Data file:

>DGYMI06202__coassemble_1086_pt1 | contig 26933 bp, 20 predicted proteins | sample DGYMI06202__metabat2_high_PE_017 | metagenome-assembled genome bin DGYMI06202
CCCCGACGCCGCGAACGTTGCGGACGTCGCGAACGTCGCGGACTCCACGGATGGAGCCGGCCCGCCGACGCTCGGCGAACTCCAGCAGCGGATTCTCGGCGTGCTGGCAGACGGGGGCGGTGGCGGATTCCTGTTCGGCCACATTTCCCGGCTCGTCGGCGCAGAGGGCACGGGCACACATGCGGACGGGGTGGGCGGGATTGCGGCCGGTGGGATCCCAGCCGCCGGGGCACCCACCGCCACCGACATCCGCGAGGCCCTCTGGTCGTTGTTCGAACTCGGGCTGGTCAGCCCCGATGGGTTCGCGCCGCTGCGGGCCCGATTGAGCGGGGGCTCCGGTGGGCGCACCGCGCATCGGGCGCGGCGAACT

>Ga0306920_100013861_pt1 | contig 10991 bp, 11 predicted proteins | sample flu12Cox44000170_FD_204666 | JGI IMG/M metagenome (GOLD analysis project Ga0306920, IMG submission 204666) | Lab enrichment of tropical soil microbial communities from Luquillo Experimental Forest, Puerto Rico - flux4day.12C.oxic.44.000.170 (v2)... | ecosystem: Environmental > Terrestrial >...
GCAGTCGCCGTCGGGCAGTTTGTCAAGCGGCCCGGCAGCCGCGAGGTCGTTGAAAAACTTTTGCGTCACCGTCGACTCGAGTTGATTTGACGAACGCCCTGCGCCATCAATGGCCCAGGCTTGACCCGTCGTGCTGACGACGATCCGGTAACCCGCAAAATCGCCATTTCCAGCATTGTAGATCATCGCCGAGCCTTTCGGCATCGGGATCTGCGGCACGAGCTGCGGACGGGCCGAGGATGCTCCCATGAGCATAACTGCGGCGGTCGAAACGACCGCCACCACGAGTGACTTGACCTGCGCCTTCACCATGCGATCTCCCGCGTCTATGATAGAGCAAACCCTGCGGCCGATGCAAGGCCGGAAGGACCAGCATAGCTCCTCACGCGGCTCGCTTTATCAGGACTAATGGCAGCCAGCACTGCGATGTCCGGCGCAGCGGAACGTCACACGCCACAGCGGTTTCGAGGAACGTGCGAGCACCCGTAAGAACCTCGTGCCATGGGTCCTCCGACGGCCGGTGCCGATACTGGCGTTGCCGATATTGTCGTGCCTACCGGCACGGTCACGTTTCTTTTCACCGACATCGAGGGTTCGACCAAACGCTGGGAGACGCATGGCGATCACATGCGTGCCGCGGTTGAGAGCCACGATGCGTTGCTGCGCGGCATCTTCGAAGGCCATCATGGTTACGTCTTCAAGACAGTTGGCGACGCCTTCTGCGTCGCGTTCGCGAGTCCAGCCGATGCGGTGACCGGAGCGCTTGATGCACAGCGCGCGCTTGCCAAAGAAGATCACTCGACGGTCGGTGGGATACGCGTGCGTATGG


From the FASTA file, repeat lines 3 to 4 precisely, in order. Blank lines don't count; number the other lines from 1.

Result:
>Ga0306920_100013861_pt1 | contig 10991 bp, 11 predicted proteins | sample flu12Cox44000170_FD_204666 | JGI IMG/M metagenome (GOLD analysis project Ga0306920, IMG submission 204666) | Lab enrichment of tropical soil microbial communities from Luquillo Experimental Forest, Puerto Rico - flux4day.12C.oxic.44.000.170 (v2)... | ecosystem: Environmental > Terrestrial >...
GCAGTCGCCGTCGGGCAGTTTGTCAAGCGGCCCGGCAGCCGCGAGGTCGTTGAAAAACTTTTGCGTCACCGTCGACTCGAGTTGATTTGACGAACGCCCTGCGCCATCAATGGCCCAGGCTTGACCCGTCGTGCTGACGACGATCCGGTAACCCGCAAAATCGCCATTTCCAGCATTGTAGATCATCGCCGAGCCTTTCGGCATCGGGATCTGCGGCACGAGCTGCGGACGGGCCGAGGATGCTCCCATGAGCATAACTGCGGCGGTCGAAACGACCGCCACCACGAGTGACTTGACCTGCGCCTTCACCATGCGATCTCCCGCGTCTATGATAGAGCAAACCCTGCGGCCGATGCAAGGCCGGAAGGACCAGCATAGCTCCTCACGCGGCTCGCTTTATCAGGACTAATGGCAGCCAGCACTGCGATGTCCGGCGCAGCGGAACGTCACACGCCACAGCGGTTTCGAGGAACGTGCGAGCACCCGTAAGAACCTCGTGCCATGGGTCCTCCGACGGCCGGTGCCGATACTGGCGTTGCCGATATTGTCGTGCCTACCGGCACGGTCACGTTTCTTTTCACCGACATCGAGGGTTCGACCAAACGCTGGGAGACGCATGGCGATCACATGCGTGCCGCGGTTGAGAGCCACGATGCGTTGCTGCGCGGCATCTTCGAAGGCCATCATGGTTACGTCTTCAAGACAGTTGGCGACGCCTTCTGCGTCGCGTTCGCGAGTCCAGCCGATGCGGTGACCGGAGCGCTTGATGCACAGCGCGCGCTTGCCAAAGAAGATCACTCGACGGTCGGTGGGATACGCGTGCGTATGG